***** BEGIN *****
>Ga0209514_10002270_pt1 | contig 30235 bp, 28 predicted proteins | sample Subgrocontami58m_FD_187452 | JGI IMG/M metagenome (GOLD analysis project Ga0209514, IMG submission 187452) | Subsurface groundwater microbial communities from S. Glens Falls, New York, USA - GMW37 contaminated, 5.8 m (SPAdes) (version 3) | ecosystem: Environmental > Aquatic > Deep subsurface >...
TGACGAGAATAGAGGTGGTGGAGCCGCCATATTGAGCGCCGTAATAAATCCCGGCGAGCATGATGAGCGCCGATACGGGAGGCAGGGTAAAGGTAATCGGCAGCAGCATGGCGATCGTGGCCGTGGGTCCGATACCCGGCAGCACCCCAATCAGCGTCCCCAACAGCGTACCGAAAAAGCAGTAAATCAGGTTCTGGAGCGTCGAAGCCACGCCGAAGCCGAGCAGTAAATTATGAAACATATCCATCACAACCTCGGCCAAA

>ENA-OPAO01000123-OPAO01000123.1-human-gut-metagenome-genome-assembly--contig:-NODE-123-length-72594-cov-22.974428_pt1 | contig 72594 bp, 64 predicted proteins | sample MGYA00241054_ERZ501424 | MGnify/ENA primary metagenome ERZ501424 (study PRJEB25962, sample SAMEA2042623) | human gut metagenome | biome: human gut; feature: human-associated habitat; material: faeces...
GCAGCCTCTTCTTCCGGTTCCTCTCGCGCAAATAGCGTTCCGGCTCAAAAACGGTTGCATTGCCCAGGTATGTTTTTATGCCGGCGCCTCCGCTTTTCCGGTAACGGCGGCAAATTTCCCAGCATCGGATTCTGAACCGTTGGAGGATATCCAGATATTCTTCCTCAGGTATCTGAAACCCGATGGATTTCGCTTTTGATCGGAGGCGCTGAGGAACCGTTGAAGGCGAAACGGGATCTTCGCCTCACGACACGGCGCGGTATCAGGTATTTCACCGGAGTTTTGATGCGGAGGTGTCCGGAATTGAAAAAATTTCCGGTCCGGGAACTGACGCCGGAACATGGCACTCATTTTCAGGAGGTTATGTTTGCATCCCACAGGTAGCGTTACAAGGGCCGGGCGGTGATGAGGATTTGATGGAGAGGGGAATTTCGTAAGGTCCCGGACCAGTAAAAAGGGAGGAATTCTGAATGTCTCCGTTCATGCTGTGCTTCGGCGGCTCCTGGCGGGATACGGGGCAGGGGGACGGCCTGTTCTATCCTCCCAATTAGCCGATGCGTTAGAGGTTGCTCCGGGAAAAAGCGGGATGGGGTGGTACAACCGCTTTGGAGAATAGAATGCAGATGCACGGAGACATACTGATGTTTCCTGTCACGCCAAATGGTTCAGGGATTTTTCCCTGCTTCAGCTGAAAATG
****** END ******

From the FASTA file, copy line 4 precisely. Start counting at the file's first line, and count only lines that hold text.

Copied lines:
GCAGCCTCTTCTTCCGGTTCCTCTCGCGCAAATAGCGTTCCGGCTCAAAAACGGTTGCATTGCCCAGGTATGTTTTTATGCCGGCGCCTCCGCTTTTCCGGTAACGGCGGCAAATTTCCCAGCATCGGATTCTGAACCGTTGGAGGATATCCAGATATTCTTCCTCAGGTATCTGAAACCCGATGGATTTCGCTTTTGATCGGAGGCGCTGAGGAACCGTTGAAGGCGAAACGGGATCTTCGCCTCACGACACGGCGCGGTATCAGGTATTTCACCGGAGTTTTGATGCGGAGGTGTCCGGAATTGAAAAAATTTCCGGTCCGGGAACTGACGCCGGAACATGGCACTCATTTTCAGGAGGTTATGTTTGCATCCCACAGGTAGCGTTACAAGGGCCGGGCGGTGATGAGGATTTGATGGAGAGGGGAATTTCGTAAGGTCCCGGACCAGTAAAAAGGGAGGAATTCTGAATGTCTCCGTTCATGCTGTGCTTCGGCGGCTCCTGGCGGGATACGGGGCAGGGGGACGGCCTGTTCTATCCTCCCAATTAGCCGATGCGTTAGAGGTTGCTCCGGGAAAAAGCGGGATGGGGTGGTACAACCGCTTTGGAGAATAGAATGCAGATGCACGGAGACATACTGATGTTTCCTGTCACGCCAAATGGTTCAGGGATTTTTCCCTGCTTCAGCTGAAAATG